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Everything You Need To Know About Thailand's Lantern Festivals

Posted by Cherish Germaine on 8/17/16 7:30 AM


Anyone volunteering in Thailand or just visiting has got to try and make it to this magical festival. 

Interested in traveling to Thailand for the lantern festival? International Language Programs (ILP) sends volunteers to Thailand to teach English to children so if you volunteer with us, choose the Fall semester! That's when the festival is so you'll get in on the action as well as have enough time to really see all of Thailand.

Volunteer spots are limited and fill up fast, so apply now!

Here's everything you need to know about these famous events... 

How Many Lantern Festivals Are There?

There are actually two main lantern festivals that happen in Thailand. The most popular festival is the Yi Peng Lantern Festival in Chang Mai (that link has tons of info!). The second lesser known, but equally awe-inspiring festival, is the Mae Jo Lantern Release. 

The Yi Peng Lantern Festival is a religious ceremony performed in the Thai language that gives people the chance to pay homage to Buddha. Releasing the lanterns represents letting go of bad memories and making a wish for the future. During Yi Peng, traditionally, monks were the ones who released the lanterns, but now anybody can do it. 


The floating lantern release at Mae Jo is arranged by a private Buddhist group, Duangtawan Santiparp Foundation in association with Tudongkasatan Lanna (Lanna Meditation Sanctuary). The Mae Jo Lantern Release, and the day time festivities involved with it, is also a religious ceremony. The festivities throughout the day are all done to help the people make merit. In short, merit is a concept in Buddhism (and Hinduism) that accumulates as a result of good deeds, acts, or thoughts and which carries over throughout their life and the subsequent incarnations. 

Tips for travelers:  Keep in mind that these are religious events. If you plan to attend, make sure you dress appropriately (keep your shoulders and legs covered). Traditionally, people dress in white. Remember to be respectful and quiet during the prayers prior to the lanterns release. 

When And Where Are The Festivals?

The Yi Peng Lantern Festival —

Head to Chiang Mai, Thailand on the Lanna Dhutanka grounds (behind the Mae Jo University).

The dates for the festivals change every year and is usually held on the full moon of the second month on the Lanna calendar...which is usually sometime at the end of October or in November. 

The Mae Jo Lantern Festival —

About  20 miles outside of Chiang Mai,  in the small town of Mae Jo.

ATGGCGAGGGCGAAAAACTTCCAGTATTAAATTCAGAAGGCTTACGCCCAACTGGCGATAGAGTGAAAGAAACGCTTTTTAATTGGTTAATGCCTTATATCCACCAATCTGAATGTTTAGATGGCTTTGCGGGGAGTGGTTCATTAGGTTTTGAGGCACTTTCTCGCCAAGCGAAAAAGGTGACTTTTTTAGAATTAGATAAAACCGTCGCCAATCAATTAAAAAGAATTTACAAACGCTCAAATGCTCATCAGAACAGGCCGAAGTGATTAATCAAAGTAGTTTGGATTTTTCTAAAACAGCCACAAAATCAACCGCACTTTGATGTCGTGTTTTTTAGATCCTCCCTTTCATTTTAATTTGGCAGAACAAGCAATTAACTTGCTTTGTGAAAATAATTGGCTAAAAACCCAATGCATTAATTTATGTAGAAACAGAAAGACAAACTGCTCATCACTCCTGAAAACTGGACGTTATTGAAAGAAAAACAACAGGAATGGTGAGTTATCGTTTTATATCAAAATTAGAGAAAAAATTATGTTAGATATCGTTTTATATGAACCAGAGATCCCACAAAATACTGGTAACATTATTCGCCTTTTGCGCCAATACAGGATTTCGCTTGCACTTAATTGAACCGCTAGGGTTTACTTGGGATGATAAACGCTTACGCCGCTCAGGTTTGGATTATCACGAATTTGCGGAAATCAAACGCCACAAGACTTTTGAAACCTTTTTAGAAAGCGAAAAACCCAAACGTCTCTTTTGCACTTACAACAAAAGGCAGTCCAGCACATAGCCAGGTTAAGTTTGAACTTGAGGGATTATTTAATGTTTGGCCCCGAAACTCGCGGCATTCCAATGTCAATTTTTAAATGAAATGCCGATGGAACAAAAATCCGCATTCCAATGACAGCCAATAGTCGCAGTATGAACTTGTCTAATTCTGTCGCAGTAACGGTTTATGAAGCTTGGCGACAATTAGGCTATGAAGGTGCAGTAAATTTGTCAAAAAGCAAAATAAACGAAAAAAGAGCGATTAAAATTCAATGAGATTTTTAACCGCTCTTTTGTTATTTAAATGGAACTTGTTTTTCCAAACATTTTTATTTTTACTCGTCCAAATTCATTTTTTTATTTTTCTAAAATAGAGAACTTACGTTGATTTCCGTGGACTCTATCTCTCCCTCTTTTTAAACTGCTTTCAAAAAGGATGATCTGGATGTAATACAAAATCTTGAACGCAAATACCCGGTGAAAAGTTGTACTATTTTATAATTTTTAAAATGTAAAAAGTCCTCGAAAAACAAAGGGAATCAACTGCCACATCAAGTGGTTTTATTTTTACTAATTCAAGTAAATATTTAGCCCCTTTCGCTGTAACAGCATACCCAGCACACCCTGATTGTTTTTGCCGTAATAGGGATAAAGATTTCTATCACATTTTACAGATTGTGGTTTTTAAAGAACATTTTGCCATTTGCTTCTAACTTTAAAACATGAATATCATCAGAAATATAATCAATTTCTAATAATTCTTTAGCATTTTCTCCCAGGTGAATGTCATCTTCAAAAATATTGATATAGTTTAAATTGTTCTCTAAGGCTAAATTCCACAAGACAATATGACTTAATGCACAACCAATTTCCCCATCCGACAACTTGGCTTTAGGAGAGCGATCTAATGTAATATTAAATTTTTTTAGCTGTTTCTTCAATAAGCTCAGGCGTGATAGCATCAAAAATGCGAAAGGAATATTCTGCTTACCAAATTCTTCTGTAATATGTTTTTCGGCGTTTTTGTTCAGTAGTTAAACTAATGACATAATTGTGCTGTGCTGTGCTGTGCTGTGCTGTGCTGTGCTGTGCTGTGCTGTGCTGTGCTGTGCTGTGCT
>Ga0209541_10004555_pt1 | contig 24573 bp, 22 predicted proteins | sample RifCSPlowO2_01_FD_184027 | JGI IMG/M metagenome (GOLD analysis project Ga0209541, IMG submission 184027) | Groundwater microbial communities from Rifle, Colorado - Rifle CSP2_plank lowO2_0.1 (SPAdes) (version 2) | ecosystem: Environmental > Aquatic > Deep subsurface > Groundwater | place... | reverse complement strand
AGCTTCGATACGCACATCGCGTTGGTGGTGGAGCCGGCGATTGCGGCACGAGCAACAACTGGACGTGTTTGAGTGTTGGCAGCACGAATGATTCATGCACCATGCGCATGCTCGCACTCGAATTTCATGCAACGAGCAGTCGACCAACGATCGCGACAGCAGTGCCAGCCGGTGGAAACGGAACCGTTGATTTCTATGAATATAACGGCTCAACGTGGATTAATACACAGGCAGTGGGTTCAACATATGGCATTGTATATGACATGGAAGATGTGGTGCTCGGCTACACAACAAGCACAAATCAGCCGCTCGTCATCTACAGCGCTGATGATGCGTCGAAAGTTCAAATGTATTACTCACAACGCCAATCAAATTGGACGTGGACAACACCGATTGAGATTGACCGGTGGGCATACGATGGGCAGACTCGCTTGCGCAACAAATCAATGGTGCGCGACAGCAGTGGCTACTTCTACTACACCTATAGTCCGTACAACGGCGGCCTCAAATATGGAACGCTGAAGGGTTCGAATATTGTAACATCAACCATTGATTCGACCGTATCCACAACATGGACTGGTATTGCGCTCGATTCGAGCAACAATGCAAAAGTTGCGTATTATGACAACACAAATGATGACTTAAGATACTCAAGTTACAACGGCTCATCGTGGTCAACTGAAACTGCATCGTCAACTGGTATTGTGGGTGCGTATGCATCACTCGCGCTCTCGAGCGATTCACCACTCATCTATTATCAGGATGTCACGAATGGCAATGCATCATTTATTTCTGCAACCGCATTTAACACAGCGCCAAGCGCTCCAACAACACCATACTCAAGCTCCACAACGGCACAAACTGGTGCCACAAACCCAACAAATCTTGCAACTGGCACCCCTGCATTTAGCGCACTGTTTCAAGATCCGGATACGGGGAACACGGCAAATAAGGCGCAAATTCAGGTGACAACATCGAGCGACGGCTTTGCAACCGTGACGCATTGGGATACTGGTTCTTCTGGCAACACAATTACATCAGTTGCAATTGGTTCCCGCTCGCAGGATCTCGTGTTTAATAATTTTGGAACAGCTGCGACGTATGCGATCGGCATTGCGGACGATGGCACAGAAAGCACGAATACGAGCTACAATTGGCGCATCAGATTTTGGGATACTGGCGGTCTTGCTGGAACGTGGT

The dates for this festival also change every year but are usually held on a Saturday, a week of two before the Yi Peng Lantern Festival...which is also generally sometime in October-November. 

Pst: Chiang Mai is a rad place to do some vacationing. While you're up there for the Lantern Festival make sure to make the most of your trip - we've got a Thailand Destination Guide and Chiang Mai is #1 on that list (it also has tips on where to find the best Thailand beaches!).


How Much Do They Cost?

Both festivals are free admission (hooray!)

If you want to send off your own lantern (who wouldn't?), you will need to buy one. There will be plenty of vendors around that you can easily purchase one from. They typically cost around 100 Baht - which is about $3 USD.

Head's up — You have to wait and buy one there because they want all the lanterns to be the same size and color, so please don't bring ones from home. 

An ILP Volunteer's Personal Experience

Many ILP Thailand volunteers have had the opportunity to experience this incredible event. One ILP volunteer, Anna shared her experience:

"Since we arrived back in August we have been planning our trip to Chiang Mai to see the flying lanterns. It turned out that the night of the main festival was a Wednesday which was a slight inconvenience for us, since we teach English during the week, but nothing we couldn’t work around. We decided to rent the private van to take us to Chiang Mai and back in one night. We left right after we were done teaching at 2:00 PM and we got home at around 4:00 AM. It was beyond worth the long night. Words cannot even describe the joy I felt looking up and seeing hundreds of lanterns in the sky. There was so much excitement and so many people we were completely entertained.... I literally can’t find words to describe the experience."


Ready to head to these famous and awe-inspiring lantern festivals? Click that button and apply! Thailand is one of the more popular programs so we have tips on how to get into the semester you want ... but one of the top tips is applying early! 

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